The roots of Trachelospermum are unlikely to damage house foundations, but planting a minimum of a foot away from a wall (whether its a house wall or garden wall or even a fence) is recommended practice for a couple of other reasons apart from air flow and possible foundation damage.
First, rain shadow - this refers to the fact that something planted right up against a fence or wall gets much less rain than something that isn't, and it may struggle to survive after planting. Second, any plant wants to grow all round, not just at the front, so planting a minimum of a foot away (preferably 18 inches, if possible) means the plant is able to grow all round, and is not obliged to produce growth only at the sides and front, which often then leans over and 'gropes' forward to get more light.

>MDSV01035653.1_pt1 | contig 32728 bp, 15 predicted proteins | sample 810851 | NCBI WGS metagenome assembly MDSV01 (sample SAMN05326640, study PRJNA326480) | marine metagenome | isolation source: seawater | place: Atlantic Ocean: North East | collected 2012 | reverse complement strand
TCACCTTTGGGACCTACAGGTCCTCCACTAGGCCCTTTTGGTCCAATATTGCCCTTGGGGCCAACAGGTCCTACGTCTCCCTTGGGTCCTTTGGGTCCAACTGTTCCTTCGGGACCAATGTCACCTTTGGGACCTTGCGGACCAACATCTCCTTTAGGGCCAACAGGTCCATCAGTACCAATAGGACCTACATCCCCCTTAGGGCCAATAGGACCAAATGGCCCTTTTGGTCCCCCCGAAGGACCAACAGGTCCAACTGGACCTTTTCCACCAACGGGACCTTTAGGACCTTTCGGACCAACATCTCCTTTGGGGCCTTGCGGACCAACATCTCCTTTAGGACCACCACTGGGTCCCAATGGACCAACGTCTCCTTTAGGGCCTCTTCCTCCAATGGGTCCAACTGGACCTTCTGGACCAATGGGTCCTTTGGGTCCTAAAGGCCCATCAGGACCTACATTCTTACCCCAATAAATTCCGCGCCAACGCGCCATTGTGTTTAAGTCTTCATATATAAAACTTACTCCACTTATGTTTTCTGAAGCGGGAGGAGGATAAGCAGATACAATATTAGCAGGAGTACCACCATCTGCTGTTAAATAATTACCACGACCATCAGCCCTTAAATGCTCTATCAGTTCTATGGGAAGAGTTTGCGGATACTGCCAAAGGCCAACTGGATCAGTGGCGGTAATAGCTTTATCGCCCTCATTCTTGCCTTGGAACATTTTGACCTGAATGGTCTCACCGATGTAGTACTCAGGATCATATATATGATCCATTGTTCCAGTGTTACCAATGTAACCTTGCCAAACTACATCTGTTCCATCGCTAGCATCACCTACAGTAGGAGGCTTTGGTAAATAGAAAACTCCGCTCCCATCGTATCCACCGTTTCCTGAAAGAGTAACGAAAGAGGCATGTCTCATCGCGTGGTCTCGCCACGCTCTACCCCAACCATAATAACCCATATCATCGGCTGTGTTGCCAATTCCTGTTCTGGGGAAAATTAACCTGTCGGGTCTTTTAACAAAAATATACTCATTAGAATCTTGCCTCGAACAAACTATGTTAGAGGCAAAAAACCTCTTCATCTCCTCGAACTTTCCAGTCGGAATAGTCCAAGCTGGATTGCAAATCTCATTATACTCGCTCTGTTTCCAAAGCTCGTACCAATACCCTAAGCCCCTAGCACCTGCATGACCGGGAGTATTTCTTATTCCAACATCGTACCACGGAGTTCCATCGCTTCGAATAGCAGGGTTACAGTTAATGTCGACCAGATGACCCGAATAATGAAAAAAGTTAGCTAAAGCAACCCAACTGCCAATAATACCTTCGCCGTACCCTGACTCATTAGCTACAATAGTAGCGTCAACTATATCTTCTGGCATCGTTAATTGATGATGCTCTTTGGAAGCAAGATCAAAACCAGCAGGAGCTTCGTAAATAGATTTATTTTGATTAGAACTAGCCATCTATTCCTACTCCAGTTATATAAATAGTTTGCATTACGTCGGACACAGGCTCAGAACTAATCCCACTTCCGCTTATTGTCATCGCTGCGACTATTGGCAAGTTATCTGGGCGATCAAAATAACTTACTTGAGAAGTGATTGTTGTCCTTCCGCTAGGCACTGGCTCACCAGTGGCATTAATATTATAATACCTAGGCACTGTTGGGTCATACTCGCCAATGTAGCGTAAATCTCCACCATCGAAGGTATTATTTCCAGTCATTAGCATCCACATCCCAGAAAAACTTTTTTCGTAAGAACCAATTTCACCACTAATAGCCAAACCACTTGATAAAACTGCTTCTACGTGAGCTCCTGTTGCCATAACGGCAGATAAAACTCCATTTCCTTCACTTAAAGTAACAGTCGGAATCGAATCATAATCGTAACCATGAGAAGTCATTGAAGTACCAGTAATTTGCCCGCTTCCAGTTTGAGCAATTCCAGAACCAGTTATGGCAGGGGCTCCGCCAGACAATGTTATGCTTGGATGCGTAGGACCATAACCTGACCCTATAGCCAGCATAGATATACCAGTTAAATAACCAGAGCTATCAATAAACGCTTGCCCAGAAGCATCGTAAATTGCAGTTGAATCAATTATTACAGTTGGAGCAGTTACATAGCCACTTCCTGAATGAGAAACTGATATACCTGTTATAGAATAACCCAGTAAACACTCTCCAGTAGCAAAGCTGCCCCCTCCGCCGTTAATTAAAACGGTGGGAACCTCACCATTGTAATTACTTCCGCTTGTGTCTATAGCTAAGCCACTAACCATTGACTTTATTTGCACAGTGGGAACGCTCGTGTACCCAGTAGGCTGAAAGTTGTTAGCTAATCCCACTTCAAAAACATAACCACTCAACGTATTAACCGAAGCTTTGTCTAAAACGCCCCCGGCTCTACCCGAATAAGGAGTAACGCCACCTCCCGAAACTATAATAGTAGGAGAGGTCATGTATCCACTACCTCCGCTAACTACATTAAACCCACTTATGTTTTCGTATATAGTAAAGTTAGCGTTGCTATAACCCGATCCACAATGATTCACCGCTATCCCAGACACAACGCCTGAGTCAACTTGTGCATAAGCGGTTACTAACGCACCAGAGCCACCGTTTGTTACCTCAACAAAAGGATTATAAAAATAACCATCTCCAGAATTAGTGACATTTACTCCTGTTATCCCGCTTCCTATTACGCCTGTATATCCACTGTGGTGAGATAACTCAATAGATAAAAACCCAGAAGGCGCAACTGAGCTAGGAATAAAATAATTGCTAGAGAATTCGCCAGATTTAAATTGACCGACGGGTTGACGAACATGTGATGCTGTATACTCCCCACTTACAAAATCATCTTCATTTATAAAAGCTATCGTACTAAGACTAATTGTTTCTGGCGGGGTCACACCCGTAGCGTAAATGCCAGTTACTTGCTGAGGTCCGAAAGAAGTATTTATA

A foot away is the recommended distance even for clematis cultivars, even though the growth is not as vigorous and bushy as a Trachelospermum gets over time.
In respect of the other plants you say are planted too close to the wall, whether you can/should move them or not depends on which plant. If its a permanent shrub and has been in situ for longer than 3-5 years, then moving it successfully would be very difficult, so unless it has formed an unattractive growth habit because of being planted too close, or is a plant that will get very large indeed, best left alone unless there are apparent damp issues. If, though, it is a large or ultimately large shrub, then taking it out altogether might be wise; trying to move and relocate a mature shrub is often unsuccessful because of too much root loss when digging out. Large shrubs also have large roots and may interfere with foundations. Perennial plants can be moved, but are unlikely to cause structural damage to foundations anyway, so you'd only move those if they are leaning forward and not looking attractive, or if their presence is causing damp issues against the wall.